Social media is so much fun because I love meeting new people and I’ve made some amazing friends by way of talking to people on the Internet. I’ve found that when people enjoy my music, they want to share it with their friends on Facebook, Twitter, Tumblr, etc. and that support and willingness to tell other people about my music is really special.
You currently live in Connecticut. If you could live anywhere else in the world, where would you go?
Hayward, Wisconsin because they have the world’s largest man-made fish there… talk about your oxymorons… this particular fish is 140 feet long and it’s about five stories tall. I know nothing about fishing and have no desire to but I saw it on TV once and decided that some day, I must make a pilgrimage to Hayward, Wisconsin.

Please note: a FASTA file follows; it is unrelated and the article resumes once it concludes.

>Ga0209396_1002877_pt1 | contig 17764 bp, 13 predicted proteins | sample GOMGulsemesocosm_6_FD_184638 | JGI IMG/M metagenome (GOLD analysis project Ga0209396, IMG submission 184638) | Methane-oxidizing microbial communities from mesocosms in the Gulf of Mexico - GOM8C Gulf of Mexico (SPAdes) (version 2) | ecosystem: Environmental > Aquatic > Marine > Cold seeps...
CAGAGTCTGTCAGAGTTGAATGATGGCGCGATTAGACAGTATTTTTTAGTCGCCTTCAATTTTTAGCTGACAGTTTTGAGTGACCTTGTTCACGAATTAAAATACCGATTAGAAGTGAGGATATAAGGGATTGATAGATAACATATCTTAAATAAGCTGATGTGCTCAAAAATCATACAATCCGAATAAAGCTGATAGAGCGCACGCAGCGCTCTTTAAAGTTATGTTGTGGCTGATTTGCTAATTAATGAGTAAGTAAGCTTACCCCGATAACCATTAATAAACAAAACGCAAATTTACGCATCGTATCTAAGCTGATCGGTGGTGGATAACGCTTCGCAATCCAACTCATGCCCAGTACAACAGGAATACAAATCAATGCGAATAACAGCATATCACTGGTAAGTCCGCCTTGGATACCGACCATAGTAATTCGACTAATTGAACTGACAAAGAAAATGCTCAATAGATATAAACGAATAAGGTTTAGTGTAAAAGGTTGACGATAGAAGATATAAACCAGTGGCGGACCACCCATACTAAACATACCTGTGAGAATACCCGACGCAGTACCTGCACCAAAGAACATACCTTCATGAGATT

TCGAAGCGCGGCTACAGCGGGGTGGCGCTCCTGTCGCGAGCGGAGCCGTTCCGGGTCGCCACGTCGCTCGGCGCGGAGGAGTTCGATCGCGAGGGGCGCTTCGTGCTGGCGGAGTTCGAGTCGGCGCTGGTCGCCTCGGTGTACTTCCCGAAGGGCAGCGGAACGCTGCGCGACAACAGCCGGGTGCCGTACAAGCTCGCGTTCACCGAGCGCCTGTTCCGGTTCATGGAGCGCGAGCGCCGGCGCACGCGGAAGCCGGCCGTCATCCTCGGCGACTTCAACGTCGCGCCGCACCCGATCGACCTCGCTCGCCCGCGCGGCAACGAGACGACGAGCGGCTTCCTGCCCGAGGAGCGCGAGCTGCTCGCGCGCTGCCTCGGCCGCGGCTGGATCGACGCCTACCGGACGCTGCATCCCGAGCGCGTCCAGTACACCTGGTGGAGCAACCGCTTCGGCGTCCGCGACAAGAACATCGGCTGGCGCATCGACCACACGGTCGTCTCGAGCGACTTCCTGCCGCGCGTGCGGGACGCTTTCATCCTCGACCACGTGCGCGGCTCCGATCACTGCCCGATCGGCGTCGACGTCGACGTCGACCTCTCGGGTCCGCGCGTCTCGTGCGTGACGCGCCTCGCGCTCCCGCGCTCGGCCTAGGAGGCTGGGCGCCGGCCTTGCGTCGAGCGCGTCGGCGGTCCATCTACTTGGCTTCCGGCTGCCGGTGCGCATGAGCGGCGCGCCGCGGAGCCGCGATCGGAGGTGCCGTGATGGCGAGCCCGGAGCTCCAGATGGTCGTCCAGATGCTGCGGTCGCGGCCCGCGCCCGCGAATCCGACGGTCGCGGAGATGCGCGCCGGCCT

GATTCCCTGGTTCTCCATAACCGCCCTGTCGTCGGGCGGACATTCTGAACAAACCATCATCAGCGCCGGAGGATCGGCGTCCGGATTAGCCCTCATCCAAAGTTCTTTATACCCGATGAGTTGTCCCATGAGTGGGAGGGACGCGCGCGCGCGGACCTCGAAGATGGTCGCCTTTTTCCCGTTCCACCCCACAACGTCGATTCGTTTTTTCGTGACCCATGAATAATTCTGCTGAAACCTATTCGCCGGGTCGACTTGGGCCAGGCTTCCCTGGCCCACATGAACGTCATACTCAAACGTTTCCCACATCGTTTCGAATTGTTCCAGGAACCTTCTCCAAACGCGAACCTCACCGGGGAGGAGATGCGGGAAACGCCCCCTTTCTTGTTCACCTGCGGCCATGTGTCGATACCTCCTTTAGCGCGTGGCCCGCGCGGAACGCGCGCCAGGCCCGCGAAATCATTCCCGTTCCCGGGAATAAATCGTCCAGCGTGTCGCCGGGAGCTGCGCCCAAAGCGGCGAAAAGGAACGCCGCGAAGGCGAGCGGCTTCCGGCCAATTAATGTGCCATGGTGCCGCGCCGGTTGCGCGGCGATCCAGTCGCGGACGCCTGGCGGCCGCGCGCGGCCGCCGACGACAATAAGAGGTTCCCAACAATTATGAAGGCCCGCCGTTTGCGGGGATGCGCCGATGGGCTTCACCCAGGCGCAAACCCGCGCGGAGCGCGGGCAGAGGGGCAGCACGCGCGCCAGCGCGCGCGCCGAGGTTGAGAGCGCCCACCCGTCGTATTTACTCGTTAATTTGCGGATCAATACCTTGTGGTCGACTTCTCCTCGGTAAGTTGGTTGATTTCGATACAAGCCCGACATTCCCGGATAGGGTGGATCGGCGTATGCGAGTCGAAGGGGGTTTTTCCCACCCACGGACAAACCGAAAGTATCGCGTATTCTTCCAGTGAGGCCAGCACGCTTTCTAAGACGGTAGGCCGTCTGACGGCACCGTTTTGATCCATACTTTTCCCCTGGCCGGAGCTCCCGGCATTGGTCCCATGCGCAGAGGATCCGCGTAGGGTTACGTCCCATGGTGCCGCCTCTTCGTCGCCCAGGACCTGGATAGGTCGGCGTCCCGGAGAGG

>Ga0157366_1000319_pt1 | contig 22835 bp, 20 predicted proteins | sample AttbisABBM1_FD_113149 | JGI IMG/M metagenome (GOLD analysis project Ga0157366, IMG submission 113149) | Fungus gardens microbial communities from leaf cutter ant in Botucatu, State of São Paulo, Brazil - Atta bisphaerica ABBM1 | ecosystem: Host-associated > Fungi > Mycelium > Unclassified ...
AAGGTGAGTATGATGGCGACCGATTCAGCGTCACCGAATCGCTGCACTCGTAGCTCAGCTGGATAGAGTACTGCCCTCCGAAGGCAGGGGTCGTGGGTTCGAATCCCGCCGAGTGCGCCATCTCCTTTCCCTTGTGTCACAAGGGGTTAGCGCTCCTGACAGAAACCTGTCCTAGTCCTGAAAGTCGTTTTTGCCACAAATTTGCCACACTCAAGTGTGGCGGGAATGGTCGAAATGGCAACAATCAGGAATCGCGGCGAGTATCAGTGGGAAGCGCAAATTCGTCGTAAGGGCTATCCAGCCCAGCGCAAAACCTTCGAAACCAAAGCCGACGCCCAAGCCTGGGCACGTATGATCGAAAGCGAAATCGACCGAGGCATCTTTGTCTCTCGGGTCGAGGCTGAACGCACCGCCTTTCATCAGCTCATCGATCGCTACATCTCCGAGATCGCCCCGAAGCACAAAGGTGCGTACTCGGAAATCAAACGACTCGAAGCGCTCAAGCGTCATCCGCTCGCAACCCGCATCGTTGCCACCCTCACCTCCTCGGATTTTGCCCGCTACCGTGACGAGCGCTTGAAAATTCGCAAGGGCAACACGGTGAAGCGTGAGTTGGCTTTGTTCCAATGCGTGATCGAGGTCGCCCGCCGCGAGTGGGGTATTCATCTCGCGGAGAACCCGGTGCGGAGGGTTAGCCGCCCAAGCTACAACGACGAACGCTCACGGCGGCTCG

You play a ton of shows… what’s the most embarrassing thing that has ever happened to you on stage?
An older lady, about seventy-years old, was so taken with me that she leapt over the security guards to dance with me. She professed her love to me before the night ended with her husband was in audience. He was not amused.
Really enjoyed the video for Concentrations in Love. Where was that recorded?
Thanks man! We shot it at Piedmont Park in Atlanta. That was so much fun and it’s just cute, you know, those kids in the video are adorable. People really seem to like it and they’re sharing it like crazy with their friends which is awesome. I can’t wait for the next music video to come out.
I haven’t seen you live… yet. What can someone expect from a live performance?
On most nights, people can expect the dancing monkeys, the roller-derby girls and at least one of the Harlem Globetrotters to be on stage with me. But they can also expect that I’m going to talk a lot and be a little silly… I’m just me on stage, I just happen to have a guitar while I’m being me.
Wait a second… you also know Curtis Peoples. And Jason Reeves. How do you know all of these guys?